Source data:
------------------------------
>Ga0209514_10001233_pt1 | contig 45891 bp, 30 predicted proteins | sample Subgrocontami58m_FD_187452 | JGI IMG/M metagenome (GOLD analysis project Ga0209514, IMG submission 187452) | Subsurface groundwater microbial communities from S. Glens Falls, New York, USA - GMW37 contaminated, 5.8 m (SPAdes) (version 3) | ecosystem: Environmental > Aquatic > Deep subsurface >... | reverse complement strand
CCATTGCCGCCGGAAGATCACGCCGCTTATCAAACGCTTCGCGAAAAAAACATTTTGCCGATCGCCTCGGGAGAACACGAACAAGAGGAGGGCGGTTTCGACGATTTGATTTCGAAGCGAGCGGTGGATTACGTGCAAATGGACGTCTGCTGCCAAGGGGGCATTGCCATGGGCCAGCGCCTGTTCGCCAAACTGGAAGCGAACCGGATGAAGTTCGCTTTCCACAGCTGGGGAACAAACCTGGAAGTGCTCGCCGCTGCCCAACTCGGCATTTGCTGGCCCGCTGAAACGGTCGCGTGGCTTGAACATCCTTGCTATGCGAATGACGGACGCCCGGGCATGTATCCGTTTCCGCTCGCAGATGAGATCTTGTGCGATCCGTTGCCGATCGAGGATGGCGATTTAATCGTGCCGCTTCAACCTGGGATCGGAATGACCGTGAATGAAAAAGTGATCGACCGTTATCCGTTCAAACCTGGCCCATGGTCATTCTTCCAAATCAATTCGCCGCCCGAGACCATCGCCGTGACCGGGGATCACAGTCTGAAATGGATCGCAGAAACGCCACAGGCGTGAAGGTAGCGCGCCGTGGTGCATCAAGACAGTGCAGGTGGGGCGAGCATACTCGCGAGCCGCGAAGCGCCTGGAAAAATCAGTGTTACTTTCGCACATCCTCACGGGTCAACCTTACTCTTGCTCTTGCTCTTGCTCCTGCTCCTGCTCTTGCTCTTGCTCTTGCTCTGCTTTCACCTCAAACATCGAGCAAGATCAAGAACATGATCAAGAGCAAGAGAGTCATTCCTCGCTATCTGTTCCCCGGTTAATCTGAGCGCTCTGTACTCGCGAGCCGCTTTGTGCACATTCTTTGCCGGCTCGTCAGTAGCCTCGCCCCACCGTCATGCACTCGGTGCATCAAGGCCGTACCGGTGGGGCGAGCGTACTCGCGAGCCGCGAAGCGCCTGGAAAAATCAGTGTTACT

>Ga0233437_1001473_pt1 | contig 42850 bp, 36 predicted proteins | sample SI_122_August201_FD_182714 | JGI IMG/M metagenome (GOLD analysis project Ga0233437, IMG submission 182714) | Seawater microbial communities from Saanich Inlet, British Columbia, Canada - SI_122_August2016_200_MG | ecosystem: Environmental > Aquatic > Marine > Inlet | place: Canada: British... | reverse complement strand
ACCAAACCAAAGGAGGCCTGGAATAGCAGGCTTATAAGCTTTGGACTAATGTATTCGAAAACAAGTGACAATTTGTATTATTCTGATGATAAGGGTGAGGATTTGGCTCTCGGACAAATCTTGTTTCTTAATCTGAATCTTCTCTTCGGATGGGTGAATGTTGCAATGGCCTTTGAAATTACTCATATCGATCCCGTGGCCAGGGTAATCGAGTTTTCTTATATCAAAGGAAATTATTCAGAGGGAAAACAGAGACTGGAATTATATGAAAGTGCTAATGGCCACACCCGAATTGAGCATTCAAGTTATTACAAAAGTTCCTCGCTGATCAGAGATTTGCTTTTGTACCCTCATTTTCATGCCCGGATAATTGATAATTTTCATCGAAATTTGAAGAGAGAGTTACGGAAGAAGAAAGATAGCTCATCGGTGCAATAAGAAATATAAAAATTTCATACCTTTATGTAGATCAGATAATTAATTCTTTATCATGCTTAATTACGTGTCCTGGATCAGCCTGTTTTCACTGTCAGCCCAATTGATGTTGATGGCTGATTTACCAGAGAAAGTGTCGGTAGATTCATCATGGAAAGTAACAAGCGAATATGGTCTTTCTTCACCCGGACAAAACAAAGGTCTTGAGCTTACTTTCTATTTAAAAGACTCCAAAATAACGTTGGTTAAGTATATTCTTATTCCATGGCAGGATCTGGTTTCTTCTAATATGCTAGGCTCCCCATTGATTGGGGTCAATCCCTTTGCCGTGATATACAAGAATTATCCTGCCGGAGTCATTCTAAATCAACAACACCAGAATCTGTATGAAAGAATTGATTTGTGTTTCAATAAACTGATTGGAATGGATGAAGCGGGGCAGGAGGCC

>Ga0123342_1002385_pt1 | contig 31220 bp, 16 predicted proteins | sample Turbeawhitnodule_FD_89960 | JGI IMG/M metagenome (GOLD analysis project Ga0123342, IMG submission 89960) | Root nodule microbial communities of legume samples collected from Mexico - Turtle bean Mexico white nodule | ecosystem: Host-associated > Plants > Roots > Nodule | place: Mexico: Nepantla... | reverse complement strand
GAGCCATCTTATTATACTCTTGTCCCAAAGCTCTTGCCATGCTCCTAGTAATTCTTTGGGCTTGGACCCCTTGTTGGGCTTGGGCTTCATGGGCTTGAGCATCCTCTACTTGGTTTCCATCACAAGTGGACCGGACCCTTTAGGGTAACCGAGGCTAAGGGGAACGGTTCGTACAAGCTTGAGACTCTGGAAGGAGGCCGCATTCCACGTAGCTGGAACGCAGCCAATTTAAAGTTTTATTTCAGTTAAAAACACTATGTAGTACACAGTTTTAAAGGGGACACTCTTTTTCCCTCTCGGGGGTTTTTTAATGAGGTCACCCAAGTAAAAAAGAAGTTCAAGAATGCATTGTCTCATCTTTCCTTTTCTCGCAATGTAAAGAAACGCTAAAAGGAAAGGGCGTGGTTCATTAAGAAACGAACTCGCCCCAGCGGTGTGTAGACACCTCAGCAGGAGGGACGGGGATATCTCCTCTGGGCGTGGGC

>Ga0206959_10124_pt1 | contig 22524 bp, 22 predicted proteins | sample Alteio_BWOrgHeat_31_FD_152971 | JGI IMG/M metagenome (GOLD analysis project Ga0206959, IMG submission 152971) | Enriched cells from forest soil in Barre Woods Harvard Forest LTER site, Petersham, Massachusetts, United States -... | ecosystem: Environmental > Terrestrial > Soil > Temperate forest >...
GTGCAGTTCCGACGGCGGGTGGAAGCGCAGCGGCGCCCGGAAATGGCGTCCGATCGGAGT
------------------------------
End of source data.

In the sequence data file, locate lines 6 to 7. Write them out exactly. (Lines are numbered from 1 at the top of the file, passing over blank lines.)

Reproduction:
GAGCCATCTTATTATACTCTTGTCCCAAAGCTCTTGCCATGCTCCTAGTAATTCTTTGGGCTTGGACCCCTTGTTGGGCTTGGGCTTCATGGGCTTGAGCATCCTCTACTTGGTTTCCATCACAAGTGGACCGGACCCTTTAGGGTAACCGAGGCTAAGGGGAACGGTTCGTACAAGCTTGAGACTCTGGAAGGAGGCCGCATTCCACGTAGCTGGAACGCAGCCAATTTAAAGTTTTATTTCAGTTAAAAACACTATGTAGTACACAGTTTTAAAGGGGACACTCTTTTTCCCTCTCGGGGGTTTTTTAATGAGGTCACCCAAGTAAAAAAGAAGTTCAAGAATGCATTGTCTCATCTTTCCTTTTCTCGCAATGTAAAGAAACGCTAAAAGGAAAGGGCGTGGTTCATTAAGAAACGAACTCGCCCCAGCGGTGTGTAGACACCTCAGCAGGAGGGACGGGGATATCTCCTCTGGGCGTGGGC

>Ga0206959_10124_pt1 | contig 22524 bp, 22 predicted proteins | sample Alteio_BWOrgHeat_31_FD_152971 | JGI IMG/M metagenome (GOLD analysis project Ga0206959, IMG submission 152971) | Enriched cells from forest soil in Barre Woods Harvard Forest LTER site, Petersham, Massachusetts, United States -... | ecosystem: Environmental > Terrestrial > Soil > Temperate forest >...